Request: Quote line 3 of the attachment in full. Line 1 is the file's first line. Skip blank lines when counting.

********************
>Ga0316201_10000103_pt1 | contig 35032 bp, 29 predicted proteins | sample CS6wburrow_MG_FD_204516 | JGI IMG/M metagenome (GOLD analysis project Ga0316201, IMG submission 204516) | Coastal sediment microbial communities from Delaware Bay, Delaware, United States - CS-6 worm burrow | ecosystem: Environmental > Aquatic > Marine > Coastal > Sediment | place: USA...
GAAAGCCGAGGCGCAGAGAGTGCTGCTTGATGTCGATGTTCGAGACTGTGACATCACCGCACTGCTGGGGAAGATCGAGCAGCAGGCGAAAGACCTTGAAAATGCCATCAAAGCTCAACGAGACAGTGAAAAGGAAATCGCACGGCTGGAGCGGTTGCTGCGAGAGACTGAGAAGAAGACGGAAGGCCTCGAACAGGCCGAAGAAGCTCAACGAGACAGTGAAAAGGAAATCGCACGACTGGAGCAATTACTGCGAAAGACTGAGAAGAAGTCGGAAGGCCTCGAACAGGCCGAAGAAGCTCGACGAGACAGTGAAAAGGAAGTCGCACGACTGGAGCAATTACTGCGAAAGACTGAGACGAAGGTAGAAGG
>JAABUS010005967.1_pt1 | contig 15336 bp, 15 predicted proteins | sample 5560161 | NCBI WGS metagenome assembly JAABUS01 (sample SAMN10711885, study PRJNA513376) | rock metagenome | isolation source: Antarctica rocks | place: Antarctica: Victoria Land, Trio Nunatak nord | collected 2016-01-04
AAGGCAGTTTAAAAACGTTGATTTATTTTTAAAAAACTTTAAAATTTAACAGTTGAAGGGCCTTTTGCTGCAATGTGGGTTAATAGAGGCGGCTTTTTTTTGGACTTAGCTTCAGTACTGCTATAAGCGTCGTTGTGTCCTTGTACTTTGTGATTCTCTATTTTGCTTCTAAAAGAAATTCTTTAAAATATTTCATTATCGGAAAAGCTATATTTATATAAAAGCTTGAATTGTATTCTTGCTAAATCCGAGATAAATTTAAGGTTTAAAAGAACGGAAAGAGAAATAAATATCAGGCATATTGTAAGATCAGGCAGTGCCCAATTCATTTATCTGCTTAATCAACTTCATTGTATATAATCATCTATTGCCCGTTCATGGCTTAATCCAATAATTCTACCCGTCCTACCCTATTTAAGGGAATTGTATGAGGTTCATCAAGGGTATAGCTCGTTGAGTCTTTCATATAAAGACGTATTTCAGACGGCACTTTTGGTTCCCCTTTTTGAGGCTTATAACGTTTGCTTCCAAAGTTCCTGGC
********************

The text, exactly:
>JAABUS010005967.1_pt1 | contig 15336 bp, 15 predicted proteins | sample 5560161 | NCBI WGS metagenome assembly JAABUS01 (sample SAMN10711885, study PRJNA513376) | rock metagenome | isolation source: Antarctica rocks | place: Antarctica: Victoria Land, Trio Nunatak nord | collected 2016-01-04